Some lanes on Route 1 in College Park will continue to be closed intermittently for gas and electricity line relocation over the next year as part of the first phase of the Route 1 improvement project.
The State Highway Administration is relocating the utilities for the project, which will widen certain parts of the 1.4-mile section between College Avenue and University Boulevard, make sidewalks compliant with the Americans with Disabilities Act and add bike lanes and pedestrian lighting. The entire project is estimated to be completed in 2024.
Electricity work, which began in late March, is expected to be finished by early fall. Meanwhile, work on the gas line began Saturday and isn’t expected to end until fall 2020, according to work notices from the SHA.
“Drivers should add extra commute time and use alternate routes during this work,” the electricity work notice reads. “Additional work hours and lane closures may be necessary to complete all phases of work and keep the project on schedule.”
During the week, closures may occur both south and northbound for gas line relocation between 7 p.m. and 6 a.m., according to work notices. For electricity work, these closures can also happen northbound from 7 a.m. to 3 p.m., and southbound closures can occur between 10 a.m. and 6 p.m.
On weekends, closures can happen during the day and overnight.
“This information is advising motorists to expect lane closures within that time period, not that the whole road is closed,” SHA spokesperson Shantee Felix wrote in an email. “All work is weather permitting.”
When the potential closures were first announced in October, District 2 Councilman P.J. Brennan expressed concern about the disruption the lane closures could cause in the community, in terms of both transportation and economic impact.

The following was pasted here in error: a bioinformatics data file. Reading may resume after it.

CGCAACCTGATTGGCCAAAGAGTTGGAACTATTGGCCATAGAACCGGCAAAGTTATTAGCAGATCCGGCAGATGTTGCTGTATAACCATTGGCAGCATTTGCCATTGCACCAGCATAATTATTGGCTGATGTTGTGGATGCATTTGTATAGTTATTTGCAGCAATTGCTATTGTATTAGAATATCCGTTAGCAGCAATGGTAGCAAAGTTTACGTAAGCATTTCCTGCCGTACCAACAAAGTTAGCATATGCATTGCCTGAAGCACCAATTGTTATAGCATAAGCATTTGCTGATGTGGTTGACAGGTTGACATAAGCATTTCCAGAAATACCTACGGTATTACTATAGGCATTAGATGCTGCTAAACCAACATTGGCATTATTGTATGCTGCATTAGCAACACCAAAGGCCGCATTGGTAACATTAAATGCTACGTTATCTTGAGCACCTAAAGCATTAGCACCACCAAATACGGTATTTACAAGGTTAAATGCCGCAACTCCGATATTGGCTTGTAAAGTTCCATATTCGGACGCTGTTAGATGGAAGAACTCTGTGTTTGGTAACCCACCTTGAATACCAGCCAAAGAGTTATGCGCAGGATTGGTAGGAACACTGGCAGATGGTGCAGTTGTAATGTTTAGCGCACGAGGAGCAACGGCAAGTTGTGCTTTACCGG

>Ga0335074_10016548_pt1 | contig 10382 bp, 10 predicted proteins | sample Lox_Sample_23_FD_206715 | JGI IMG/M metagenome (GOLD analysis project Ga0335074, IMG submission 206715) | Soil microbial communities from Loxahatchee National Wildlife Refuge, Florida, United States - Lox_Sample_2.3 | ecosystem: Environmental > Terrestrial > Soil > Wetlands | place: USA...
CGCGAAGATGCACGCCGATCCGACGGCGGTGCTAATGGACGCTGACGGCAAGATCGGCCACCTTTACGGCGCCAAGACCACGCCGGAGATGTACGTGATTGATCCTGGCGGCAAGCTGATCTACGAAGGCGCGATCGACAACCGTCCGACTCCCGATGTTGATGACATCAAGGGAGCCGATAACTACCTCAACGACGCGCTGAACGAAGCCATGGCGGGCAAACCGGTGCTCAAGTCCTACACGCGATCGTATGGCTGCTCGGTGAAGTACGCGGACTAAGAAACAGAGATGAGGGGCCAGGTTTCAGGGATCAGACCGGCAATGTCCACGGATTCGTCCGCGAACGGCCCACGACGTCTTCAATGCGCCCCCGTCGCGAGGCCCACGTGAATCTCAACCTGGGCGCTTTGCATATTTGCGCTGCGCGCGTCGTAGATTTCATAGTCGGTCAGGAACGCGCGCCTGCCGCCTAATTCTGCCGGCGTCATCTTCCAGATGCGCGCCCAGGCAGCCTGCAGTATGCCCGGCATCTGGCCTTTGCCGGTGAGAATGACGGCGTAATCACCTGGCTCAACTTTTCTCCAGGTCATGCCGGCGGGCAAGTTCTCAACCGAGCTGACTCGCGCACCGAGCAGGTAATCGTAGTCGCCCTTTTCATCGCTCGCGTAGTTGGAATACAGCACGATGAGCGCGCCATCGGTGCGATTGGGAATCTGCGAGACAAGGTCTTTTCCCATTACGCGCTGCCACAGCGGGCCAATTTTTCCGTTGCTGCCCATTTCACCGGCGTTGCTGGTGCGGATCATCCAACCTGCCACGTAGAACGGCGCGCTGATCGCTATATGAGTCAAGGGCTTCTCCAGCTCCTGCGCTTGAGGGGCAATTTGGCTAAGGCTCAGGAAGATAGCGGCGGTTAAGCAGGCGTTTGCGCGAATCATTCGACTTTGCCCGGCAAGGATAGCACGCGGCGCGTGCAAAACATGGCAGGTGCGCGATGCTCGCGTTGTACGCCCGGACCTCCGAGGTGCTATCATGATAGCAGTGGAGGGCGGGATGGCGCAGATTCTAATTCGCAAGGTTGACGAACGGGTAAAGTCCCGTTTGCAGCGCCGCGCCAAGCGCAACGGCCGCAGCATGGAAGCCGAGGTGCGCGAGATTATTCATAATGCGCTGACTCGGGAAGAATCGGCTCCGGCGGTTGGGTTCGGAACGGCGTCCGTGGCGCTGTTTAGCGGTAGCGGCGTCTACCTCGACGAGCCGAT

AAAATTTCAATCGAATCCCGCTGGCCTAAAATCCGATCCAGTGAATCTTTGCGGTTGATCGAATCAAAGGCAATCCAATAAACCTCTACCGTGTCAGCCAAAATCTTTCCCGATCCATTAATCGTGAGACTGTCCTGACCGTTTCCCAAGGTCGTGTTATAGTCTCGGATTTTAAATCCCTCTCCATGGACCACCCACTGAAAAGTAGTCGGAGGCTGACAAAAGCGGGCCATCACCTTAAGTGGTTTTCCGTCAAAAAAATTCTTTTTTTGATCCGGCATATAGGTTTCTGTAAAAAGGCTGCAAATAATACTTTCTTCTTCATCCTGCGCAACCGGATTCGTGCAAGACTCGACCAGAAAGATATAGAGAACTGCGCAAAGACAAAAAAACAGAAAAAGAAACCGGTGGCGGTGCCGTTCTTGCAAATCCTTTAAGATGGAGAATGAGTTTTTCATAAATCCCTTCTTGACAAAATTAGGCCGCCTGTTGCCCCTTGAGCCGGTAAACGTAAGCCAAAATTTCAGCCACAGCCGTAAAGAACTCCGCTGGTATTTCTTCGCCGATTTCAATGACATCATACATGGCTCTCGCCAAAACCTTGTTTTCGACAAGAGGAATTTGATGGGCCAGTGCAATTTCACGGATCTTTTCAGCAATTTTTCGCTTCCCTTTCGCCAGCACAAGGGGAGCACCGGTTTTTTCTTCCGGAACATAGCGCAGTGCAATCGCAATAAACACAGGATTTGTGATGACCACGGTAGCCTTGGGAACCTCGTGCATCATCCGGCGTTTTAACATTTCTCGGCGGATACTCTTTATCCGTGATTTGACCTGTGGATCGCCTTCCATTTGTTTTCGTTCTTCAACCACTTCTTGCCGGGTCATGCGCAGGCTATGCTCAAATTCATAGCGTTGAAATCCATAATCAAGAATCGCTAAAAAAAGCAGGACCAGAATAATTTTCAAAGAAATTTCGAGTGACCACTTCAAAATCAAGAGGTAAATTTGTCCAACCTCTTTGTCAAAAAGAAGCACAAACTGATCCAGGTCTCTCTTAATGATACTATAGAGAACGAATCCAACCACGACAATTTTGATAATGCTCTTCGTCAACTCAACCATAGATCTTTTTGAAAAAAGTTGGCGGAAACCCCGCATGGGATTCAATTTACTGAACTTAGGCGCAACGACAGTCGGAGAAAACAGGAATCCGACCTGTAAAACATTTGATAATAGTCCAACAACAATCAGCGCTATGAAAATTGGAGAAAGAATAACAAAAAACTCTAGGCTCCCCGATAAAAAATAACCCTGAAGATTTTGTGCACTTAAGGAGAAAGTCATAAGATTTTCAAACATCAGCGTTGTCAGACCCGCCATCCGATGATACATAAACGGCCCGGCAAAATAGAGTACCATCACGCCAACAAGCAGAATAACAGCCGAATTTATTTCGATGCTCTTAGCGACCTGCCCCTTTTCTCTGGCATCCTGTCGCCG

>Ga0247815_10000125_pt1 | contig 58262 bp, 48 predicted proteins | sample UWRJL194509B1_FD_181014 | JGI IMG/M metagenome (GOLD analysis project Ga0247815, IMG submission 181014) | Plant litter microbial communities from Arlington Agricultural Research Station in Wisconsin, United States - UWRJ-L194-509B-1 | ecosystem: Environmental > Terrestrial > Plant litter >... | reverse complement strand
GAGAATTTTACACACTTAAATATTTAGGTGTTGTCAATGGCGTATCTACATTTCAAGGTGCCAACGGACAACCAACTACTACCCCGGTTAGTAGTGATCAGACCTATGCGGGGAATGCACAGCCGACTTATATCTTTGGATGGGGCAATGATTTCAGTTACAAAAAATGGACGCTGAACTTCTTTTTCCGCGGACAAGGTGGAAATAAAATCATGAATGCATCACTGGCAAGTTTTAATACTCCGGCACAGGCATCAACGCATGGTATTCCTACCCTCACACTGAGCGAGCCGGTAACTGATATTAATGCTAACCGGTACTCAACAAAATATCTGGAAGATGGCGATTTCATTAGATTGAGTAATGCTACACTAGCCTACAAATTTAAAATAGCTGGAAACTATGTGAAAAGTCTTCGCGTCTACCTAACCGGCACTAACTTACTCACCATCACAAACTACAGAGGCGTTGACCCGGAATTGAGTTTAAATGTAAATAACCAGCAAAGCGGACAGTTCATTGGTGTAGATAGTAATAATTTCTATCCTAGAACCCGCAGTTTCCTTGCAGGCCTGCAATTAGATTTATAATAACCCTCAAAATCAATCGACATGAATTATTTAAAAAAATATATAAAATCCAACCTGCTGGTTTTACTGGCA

So far, Brennan hasn’t quite seen the effect on businesses that he feared, though he said it has impacted residents’ day-to-day lives.
“Route 1 is an artery in and out of the city,” Brennan said. “My hope is that the people who do need to get in and out during those disruptions are taking Kenilworth Avenue or Adelphi in order to kind of avoid that traffic.”
The city is still working with the SHA to try to minimize the disruptions and shorten the project’s time frame, Brennan said. Ryan Chelton, the city’s economic development coordinator, echoed this.
“They’re doing their best to operate at non-peak time,” Chelton said. “But unfortunately, there’s not too much more SHA can do.”
SomeUniversity of Maryland students, like junior biology major Kyle Songy, have already started to see an impact.
A commuter who lives on Adelphi Road, Songy said he doesn’t frequent Route 1 that much. But when he does, he’s become aware of some traffic that may be due to the closures.
“Whenever I go grocery shopping along Route 1, I definitely do notice a lot of congestion and a lot of traffic issues,” Songy said.
Sophomore psychology major Yoona Hwang, who also lives off the campus and commutes, says she wishes there had been more information available about the project. If the project will result in traffic flowing better, she’d love to hear more about it.
“I think that the lack of communication and just not enough info about what this is going to be about — that’s bothering me,” Hwang said.
University spokesperson Natifia Mullings wrote in an email that the school is in contact with the SHA regarding the disturbances.
“The University of Maryland continues to coordinate with the State Highway Administration around the construction on Baltimore Avenue in order to help minimize any impacts to the University community,” she wrote.
Felix encouraged students and residents to check for travel conditions at Maryland 511 and keep the utility relocation in mind.
“Students, residents and all highway users (motorists, pedestrian and bicyclists) can use this information to avoid the area or allow themselves extra time if planning to travel during the utility relocation project,” she wrote.